Beauty Patch ad by Dove causes controversy!

What if there was a ‘beauty patch’ that you could attach to your skin, and instantly feel better about how you look? Most women in the world today would crave for such a product. This very desire forms the core of Dove’s latest advertisement.

The company has previously hit the spot with their brilliant viral video called ‘Real Beauty Sketches’ which released last year. It was viewed by millions and shared across all platforms.

The new video is an attempt to recreate the impact that the former ad did. The advertisement centers around women who are given beauty patches to be worn for two weeks, before telling them that the patches were placebos.

The advertisement is part of a new marketing campaign for Dove. It begins with Ann Kearney-Cooke, a psychologist and body image specialist who wishes to conduct a simple experiment. She gathers some women and presents them with the “RB-X” patch. According to her, this was a beauty patch which would enhance the way a woman perceived her beauty. After giving the patches to the women, she asked them to keep a video diary for two weeks, and record any changes that they felt while wearing the patch.

So how did each woman feel when she wore the patch? Well, in the ad’s final spot, all of them agreed that the patch made them feel more confident in themselves. This new found confidence had a positive influence on their choices and behaviour.

However, what the women don’t know is that the beauty patch is a mere placebo. It never worked to begin with. Any change in attitude towards the world and oneself, or a positive change in one’s behaviour was thus not the work of the patch, but simply the change in mindset of the woman wearing it.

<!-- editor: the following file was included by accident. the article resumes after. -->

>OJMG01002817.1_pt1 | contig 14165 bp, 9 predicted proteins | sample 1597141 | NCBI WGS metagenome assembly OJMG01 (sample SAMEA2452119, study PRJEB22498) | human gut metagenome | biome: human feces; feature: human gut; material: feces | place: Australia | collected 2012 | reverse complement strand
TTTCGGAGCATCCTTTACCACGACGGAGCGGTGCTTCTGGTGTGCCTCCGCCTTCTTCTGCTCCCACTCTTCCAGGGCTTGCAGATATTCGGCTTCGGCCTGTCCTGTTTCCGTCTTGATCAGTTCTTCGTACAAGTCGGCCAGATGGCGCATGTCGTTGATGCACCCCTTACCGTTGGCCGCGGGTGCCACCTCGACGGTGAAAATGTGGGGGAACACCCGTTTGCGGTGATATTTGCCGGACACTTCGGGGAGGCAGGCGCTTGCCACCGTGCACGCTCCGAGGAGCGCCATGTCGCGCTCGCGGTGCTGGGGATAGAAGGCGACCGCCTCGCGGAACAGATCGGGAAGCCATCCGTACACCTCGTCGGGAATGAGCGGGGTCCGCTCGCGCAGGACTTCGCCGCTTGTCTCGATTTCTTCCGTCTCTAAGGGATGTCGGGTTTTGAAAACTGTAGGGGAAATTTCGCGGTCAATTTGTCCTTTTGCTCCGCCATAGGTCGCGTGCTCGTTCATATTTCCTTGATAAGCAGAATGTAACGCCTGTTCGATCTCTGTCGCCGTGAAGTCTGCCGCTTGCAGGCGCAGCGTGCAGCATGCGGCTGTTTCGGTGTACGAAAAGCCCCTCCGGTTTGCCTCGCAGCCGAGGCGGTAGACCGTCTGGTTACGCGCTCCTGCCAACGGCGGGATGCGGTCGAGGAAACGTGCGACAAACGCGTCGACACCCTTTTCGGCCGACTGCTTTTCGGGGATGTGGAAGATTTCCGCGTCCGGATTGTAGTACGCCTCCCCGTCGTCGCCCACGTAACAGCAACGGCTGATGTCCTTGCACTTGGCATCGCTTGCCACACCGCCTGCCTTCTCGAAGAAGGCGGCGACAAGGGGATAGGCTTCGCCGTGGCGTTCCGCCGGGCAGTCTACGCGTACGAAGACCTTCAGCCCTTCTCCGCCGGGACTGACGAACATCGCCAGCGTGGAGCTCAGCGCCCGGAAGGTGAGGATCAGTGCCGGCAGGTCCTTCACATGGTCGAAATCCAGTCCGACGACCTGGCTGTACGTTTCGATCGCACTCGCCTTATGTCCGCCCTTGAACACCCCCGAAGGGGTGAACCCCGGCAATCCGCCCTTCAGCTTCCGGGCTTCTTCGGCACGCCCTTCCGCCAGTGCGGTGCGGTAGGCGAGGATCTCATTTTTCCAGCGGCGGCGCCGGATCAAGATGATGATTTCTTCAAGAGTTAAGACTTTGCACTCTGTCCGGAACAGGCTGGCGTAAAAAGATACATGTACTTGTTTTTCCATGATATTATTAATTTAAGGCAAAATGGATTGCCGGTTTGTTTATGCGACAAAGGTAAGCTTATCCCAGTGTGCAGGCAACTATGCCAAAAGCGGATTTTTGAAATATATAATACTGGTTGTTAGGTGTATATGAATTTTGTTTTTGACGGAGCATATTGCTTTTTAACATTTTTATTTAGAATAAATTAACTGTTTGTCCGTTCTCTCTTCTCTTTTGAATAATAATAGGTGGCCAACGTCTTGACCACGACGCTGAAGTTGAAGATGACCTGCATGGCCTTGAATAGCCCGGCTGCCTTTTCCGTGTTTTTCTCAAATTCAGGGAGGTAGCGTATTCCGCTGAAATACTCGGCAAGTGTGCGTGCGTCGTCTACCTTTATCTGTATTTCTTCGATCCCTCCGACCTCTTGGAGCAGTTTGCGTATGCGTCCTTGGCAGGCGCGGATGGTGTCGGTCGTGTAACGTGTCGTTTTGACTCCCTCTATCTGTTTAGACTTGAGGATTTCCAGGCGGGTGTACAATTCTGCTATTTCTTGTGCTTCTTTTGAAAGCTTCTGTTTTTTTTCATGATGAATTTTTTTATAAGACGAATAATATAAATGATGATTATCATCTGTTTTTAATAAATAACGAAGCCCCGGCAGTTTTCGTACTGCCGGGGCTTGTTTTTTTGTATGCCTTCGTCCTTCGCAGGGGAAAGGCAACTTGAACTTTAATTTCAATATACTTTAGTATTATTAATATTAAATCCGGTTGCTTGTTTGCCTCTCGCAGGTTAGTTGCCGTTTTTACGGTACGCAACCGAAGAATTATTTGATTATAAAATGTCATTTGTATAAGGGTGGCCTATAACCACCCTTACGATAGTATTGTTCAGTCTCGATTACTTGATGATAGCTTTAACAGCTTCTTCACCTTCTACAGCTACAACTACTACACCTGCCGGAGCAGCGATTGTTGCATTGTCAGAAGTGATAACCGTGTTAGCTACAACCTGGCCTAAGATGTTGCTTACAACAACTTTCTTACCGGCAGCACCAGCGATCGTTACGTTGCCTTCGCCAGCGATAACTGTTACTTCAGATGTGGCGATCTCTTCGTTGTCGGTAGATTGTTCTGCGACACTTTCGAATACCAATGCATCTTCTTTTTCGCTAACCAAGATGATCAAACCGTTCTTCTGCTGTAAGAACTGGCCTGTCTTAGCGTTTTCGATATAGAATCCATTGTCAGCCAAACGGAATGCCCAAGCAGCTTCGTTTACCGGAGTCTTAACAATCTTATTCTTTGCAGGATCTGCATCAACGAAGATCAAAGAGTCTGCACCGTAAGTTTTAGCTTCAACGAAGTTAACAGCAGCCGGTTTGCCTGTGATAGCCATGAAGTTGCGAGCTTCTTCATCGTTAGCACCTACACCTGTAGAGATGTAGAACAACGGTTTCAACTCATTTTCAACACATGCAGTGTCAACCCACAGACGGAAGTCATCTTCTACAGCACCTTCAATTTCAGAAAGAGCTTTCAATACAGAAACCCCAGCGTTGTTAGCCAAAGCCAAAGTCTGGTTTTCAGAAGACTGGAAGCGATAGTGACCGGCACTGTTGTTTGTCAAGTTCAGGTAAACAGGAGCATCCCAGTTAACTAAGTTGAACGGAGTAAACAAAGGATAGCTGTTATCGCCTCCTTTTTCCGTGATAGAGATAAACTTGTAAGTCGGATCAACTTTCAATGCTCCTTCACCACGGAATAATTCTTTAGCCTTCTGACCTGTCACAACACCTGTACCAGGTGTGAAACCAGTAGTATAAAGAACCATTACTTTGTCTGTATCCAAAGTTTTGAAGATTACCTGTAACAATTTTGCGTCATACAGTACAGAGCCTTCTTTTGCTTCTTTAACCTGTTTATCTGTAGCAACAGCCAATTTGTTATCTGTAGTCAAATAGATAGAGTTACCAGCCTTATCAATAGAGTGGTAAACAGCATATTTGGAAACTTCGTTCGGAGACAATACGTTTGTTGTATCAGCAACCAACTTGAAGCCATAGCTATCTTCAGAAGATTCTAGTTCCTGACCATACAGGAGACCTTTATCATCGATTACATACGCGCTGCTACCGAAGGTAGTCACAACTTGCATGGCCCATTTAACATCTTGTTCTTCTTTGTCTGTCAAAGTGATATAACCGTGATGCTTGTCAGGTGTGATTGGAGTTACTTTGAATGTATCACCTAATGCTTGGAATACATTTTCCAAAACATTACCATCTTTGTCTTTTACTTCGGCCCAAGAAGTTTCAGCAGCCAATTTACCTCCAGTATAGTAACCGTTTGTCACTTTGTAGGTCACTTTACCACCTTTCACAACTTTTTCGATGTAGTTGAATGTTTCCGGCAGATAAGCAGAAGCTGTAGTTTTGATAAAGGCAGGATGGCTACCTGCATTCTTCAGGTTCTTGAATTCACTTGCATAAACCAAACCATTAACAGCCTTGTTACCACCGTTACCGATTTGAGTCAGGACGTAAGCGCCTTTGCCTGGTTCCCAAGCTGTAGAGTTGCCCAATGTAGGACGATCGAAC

Towards the end of the video, the psychologist meets each woman individually and hands them a paper containing the contents of the beauty patch. The paper is blank. The women then realize that there was nothing in the patch.

The women react positively, yet emotionally. Some begin to smile and then laugh, while some tear up, and some women do both. The women all expected there to be some contents to the patch, and were visibly shocked when they realized that there were none, and that they had helped themselves on their own.

Despite controversy over the authenticity of the women used in the ad, Dove insists that they were not actresses. According to the company, the ‘real’ women were asked to audition for an undisclosed documentary. Then the women were presented with the experiment, which invited them to wear a patch which would make them feel more ‘beautiful’.

The ‘Dove Beauty Patch ad’ proves that women do have the power to lift themselves up entirely on their own. In this sense, the ad is empowering. The ad also makes them focus on their positive aspects, and tell them that they can be whatever they desire.

However, the ad did have its drawbacks. The most prominent one was the fact that the women went through an experiment. The process of the experiment suggested that the women were being manipulated to believe that their lack of confidence could be cured with a patch. Even worse, when the psychologists tells the woman that the patch is a placebo, the ad suggests that within two weeks of believing in yourself, you can gain confidence. This is not true. Further, the ad campaign was less about positive thinking, and more about Dove teaching women. It gave off the notion that women need to be educated by the brand on how to increase their self esteem.

The new Dove ad has received its share of negative publicity, with news articles accusing them of portraying women as gullible. Further, there was not one woman participant who reacted negatively when she realized that the patch was fake. However, the company said that the campaign sought to communicate that the right state of mind could “unlock a powerful feeling of beauty that lives inside all women”.